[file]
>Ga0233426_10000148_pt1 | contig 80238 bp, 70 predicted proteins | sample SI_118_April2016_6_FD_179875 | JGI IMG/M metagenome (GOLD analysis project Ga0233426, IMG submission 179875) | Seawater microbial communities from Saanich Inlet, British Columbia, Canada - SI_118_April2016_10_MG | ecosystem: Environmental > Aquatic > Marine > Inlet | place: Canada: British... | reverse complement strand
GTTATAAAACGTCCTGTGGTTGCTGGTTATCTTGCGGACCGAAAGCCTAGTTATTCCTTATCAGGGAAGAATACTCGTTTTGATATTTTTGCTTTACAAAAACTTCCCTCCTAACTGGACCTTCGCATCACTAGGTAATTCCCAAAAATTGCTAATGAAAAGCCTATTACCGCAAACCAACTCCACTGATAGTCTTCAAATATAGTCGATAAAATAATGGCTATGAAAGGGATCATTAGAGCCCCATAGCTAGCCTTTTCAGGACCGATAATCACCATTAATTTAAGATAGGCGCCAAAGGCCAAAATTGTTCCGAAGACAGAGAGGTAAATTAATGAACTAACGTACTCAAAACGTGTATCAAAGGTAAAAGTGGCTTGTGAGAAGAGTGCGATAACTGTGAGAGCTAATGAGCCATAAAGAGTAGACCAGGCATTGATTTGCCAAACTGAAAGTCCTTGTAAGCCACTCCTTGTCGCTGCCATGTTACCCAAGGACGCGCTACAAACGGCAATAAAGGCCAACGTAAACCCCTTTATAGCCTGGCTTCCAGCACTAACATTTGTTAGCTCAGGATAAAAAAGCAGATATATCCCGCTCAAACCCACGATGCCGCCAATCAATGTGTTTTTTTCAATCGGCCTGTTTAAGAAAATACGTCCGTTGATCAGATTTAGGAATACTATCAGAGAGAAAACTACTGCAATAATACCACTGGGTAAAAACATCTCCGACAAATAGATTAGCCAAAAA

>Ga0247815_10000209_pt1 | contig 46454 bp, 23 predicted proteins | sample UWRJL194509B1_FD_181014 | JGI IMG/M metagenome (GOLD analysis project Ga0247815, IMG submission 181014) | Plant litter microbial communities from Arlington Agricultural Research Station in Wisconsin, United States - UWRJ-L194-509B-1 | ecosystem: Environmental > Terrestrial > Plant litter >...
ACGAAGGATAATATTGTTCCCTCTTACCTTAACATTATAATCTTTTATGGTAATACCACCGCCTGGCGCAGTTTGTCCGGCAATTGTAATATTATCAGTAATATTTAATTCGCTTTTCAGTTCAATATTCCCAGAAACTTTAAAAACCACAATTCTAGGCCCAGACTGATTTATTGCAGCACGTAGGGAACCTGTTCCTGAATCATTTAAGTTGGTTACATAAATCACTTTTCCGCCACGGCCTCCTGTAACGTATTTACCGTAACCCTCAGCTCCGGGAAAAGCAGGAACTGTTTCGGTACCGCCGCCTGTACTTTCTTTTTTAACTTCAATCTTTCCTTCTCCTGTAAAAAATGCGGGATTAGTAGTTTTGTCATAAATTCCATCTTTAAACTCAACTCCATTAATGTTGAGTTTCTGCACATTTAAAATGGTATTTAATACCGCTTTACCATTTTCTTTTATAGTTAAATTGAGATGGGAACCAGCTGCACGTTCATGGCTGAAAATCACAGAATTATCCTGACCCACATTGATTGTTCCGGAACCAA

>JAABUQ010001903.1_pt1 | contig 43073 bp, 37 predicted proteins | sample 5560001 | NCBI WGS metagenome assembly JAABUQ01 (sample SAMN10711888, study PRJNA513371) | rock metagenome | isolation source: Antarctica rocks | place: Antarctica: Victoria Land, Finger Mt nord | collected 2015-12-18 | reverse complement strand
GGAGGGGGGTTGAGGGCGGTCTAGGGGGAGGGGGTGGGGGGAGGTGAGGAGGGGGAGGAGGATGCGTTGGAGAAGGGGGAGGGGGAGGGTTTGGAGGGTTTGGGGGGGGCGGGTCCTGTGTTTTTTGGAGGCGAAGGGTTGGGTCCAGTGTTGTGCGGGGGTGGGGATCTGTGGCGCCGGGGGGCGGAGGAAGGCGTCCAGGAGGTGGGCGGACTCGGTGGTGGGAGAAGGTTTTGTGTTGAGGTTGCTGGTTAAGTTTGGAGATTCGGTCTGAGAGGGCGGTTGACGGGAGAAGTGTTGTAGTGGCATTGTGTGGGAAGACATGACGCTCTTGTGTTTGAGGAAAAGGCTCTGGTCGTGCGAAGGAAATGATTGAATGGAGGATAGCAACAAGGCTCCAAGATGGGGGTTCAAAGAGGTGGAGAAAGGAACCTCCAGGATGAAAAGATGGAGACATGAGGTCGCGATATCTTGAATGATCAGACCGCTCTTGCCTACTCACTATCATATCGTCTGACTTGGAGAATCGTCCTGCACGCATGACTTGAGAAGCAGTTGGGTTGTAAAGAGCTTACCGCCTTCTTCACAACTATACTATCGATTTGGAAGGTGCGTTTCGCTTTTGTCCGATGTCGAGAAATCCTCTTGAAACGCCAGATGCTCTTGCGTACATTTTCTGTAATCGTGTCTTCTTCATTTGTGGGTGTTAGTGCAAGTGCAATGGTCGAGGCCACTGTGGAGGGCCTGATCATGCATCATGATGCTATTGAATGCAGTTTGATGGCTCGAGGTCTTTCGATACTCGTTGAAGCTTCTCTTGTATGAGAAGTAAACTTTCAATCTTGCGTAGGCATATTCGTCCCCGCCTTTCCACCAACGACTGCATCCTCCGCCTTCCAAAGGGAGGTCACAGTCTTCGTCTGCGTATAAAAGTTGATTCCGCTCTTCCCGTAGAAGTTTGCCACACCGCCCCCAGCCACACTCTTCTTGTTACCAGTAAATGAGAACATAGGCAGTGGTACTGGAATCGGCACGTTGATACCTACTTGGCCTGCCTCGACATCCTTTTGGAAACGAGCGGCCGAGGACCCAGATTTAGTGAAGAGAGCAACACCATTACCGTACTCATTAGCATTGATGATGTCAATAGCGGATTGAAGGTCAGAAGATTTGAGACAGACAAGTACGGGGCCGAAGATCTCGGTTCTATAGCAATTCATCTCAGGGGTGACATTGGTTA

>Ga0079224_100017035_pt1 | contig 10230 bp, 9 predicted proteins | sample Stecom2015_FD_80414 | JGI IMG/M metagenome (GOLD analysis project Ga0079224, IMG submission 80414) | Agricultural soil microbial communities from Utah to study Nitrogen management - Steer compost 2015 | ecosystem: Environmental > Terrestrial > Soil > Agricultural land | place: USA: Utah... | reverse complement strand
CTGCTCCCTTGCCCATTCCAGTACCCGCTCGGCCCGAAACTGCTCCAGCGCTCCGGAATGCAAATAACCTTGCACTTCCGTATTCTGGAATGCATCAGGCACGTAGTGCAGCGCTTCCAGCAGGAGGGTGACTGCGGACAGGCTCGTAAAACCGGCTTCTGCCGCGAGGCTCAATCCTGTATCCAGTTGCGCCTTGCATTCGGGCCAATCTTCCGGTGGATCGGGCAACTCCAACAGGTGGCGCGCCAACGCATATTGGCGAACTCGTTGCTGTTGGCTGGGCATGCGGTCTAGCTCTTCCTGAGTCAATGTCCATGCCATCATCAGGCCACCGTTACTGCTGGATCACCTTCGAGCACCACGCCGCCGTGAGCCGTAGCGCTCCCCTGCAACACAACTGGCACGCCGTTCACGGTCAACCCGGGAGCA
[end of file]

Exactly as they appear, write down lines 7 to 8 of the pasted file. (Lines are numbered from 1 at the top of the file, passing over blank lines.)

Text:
>Ga0079224_100017035_pt1 | contig 10230 bp, 9 predicted proteins | sample Stecom2015_FD_80414 | JGI IMG/M metagenome (GOLD analysis project Ga0079224, IMG submission 80414) | Agricultural soil microbial communities from Utah to study Nitrogen management - Steer compost 2015 | ecosystem: Environmental > Terrestrial > Soil > Agricultural land | place: USA: Utah... | reverse complement strand
CTGCTCCCTTGCCCATTCCAGTACCCGCTCGGCCCGAAACTGCTCCAGCGCTCCGGAATGCAAATAACCTTGCACTTCCGTATTCTGGAATGCATCAGGCACGTAGTGCAGCGCTTCCAGCAGGAGGGTGACTGCGGACAGGCTCGTAAAACCGGCTTCTGCCGCGAGGCTCAATCCTGTATCCAGTTGCGCCTTGCATTCGGGCCAATCTTCCGGTGGATCGGGCAACTCCAACAGGTGGCGCGCCAACGCATATTGGCGAACTCGTTGCTGTTGGCTGGGCATGCGGTCTAGCTCTTCCTGAGTCAATGTCCATGCCATCATCAGGCCACCGTTACTGCTGGATCACCTTCGAGCACCACGCCGCCGTGAGCCGTAGCGCTCCCCTGCAACACAACTGGCACGCCGTTCACGGTCAACCCGGGAGCA